tgx::Image<tgx::RGB565> im(fb1, 320, 240);  // the tgx image pointing to the framebuffer we are currently drawing on
    
    // display the content of im and swap the frame buffers (update is done async via DMA).
    void displayAndSwapFB()
        {
        while (tft.asyncUpdateActive()) { yield(); } // wait for previous screen update to complete. 
        if ((uint16_t *)im.data() == fb1)
            { // we were drawing on fb1
            tft.setFrameBuffer(fb1);
            im.set(fb2, 320, 240);
            }
        else
            { // we were drawing on fb2
            tft.setFrameBuffer(fb2);
            im.set(fb1, 320, 240);
            }
        tft.updateScreenAsync(false); // start new update; 
        }
    
    void setup() 
        {
        Serial.begin(9600);
        tft.begin();
        tft.setRotation(1);
        tft.useFrameBuffer(true);
        }
    
    
    elapsedMillis em; 
    
    void loop()
        {
        const float t = (em % 10000) / 10000.0f;
    
        // erase the image
        im.fillScreen(tgx::RGB565_White);
    
    
        // draw a fixed ellipse with solid colors (red outline and green interior)
        im.fillEllipse({ 230, 120 }, { 70,120 }, tgx::RGB565_Green, tgx::RGB565_Red);
    
        // draw a moving text
        im.drawText("Hello World!", { t * 100, t * 290 }, tgx::RGB565_Orange, font_tgx_Arial_Bold_32, true,0.7f);
    
        // draw a moving gradient triangle
        tgx::fVec2 center = { 150, 120 };
        const float c = cosf(t * M_PI * 2);
        const float s = sinf(t * M_PI * 2);
        const tgx::fVec2 P1 = center + tgx::fVec2{180 * c, 180 * s};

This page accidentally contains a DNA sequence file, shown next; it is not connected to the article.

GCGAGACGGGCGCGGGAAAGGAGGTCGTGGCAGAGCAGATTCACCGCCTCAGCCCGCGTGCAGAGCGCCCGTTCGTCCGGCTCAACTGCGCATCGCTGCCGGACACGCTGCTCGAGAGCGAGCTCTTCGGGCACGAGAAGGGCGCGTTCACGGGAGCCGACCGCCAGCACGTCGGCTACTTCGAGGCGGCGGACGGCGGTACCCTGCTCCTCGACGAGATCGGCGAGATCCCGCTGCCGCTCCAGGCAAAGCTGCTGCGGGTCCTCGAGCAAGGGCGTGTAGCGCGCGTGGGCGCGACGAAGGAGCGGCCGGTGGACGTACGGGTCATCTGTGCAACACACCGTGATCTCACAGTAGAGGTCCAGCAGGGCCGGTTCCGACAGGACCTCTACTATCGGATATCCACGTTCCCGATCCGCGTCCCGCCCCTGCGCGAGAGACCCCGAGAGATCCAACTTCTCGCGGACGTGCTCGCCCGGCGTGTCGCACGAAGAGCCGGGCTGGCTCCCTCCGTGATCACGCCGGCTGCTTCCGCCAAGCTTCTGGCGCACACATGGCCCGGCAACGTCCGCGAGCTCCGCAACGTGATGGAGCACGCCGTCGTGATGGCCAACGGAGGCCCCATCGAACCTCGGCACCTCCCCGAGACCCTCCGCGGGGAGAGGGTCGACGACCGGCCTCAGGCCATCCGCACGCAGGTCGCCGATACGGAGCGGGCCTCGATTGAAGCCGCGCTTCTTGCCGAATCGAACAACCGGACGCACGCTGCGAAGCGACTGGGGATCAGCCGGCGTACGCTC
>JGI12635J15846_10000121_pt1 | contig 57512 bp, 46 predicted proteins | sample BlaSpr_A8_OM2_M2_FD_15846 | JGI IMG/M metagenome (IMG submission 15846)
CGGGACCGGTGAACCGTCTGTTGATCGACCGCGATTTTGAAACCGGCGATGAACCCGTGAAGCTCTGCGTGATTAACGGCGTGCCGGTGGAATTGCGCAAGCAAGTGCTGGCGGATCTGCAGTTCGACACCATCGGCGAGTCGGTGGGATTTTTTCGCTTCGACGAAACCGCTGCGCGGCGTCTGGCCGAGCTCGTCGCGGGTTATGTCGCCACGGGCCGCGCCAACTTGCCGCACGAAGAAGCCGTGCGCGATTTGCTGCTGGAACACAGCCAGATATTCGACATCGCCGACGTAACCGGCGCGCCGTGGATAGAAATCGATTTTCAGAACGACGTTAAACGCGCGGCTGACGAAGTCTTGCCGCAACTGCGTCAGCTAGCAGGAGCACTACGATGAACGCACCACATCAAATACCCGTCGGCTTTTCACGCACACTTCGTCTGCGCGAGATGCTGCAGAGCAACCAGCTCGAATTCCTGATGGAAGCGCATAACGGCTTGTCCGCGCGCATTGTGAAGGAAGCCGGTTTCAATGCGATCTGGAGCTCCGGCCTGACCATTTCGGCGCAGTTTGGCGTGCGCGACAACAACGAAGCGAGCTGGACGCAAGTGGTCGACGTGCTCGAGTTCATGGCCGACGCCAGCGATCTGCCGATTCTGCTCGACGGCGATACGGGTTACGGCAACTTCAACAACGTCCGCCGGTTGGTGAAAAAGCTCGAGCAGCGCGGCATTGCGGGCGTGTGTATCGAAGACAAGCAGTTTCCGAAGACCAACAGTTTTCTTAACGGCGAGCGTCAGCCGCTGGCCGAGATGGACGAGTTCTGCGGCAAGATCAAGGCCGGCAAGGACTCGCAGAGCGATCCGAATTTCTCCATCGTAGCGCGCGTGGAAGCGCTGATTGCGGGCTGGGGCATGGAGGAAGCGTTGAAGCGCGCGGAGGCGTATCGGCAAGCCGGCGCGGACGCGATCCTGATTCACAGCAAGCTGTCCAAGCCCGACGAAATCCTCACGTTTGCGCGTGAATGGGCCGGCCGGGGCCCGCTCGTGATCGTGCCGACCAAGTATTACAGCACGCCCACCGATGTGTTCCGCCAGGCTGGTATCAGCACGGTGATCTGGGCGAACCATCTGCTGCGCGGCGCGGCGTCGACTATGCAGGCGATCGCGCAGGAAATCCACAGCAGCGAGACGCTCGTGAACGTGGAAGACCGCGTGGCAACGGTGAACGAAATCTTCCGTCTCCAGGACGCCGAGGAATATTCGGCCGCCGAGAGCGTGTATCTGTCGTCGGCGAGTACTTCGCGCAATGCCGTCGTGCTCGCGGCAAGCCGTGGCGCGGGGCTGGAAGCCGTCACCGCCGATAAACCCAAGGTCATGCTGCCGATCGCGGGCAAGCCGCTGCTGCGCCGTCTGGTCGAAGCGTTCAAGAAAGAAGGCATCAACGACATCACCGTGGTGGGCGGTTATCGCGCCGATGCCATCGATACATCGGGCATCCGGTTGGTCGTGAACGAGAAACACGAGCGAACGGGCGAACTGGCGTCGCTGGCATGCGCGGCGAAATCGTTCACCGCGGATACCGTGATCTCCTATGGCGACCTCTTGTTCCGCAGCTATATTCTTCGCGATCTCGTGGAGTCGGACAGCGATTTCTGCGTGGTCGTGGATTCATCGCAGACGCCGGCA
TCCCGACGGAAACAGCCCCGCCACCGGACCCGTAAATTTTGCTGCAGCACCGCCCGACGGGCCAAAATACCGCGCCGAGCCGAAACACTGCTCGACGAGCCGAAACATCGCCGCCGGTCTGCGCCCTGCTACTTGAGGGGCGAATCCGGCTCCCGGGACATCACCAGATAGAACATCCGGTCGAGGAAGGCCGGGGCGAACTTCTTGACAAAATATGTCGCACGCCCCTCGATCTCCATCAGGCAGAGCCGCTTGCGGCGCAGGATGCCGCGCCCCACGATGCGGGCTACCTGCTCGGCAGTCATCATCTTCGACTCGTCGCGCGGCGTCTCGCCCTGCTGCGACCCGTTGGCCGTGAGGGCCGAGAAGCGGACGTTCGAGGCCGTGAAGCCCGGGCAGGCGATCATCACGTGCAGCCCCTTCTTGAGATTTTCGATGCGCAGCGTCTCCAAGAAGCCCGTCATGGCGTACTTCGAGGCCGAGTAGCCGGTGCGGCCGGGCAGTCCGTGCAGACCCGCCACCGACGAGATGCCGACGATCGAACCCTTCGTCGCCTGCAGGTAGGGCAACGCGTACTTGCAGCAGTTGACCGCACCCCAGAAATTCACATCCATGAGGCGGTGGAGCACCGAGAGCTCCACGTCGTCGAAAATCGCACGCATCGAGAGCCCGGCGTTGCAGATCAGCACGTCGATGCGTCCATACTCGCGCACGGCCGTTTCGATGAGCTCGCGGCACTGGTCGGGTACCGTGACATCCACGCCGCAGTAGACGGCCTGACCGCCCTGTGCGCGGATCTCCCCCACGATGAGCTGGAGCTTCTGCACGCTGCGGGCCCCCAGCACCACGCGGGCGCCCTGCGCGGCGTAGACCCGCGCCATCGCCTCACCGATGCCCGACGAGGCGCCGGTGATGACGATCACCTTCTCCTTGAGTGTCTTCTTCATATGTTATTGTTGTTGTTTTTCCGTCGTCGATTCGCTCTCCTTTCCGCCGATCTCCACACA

const tgx::fVec2 P2 = center + tgx::fVec2{ 80 * c, -80 * s };
        const tgx::fVec2 P3 = center + tgx::fVec2{ -110 * c, 110 * s };
        im.drawGradientTriangle(P1, P2, P3, tgx::RGB565_Green, tgx::RGB565_Blue, tgx::RGB565_Red, 0.4f);
        
        // display the image on the screen
        displayAndSwapFB(); 
        }
    With SPI set at 30Mhz, this gives about 24FPS, limited by the time it takes to upload full frames to the screen...

    This is not a bad frame rate but let me just (shamelessly) mention that, if you can swap the CS and DC pin and use my ILI9341_T4 library, then the same animation runs smoothly at 120FPS without any screen tearing and with the SPI bus clocked at only 15Mhz using the code below:

    Code:
    #include <ILI9341_T4.h>
    #include <tgx.h>
    #include <font_tgx_Arial_Bold.h>
    
    #define SPI_SPEED 15000000
    
    #define PIN_CS      9
    #define PIN_DC      10
    #define PIN_RESET   6
    
    #define PIN_SCK     13
    #define PIN_MISO    12
    #define PIN_MOSI    11
    
    
    // the screen driver object
    ILI9341_T4::ILI9341Driver tft(PIN_CS, PIN_DC, PIN_SCK, PIN_MOSI, PIN_MISO, PIN_RESET);
    
    ILI9341_T4::DiffBuffStatic<6000> diff1;
    ILI9341_T4::DiffBuffStatic<6000> diff2;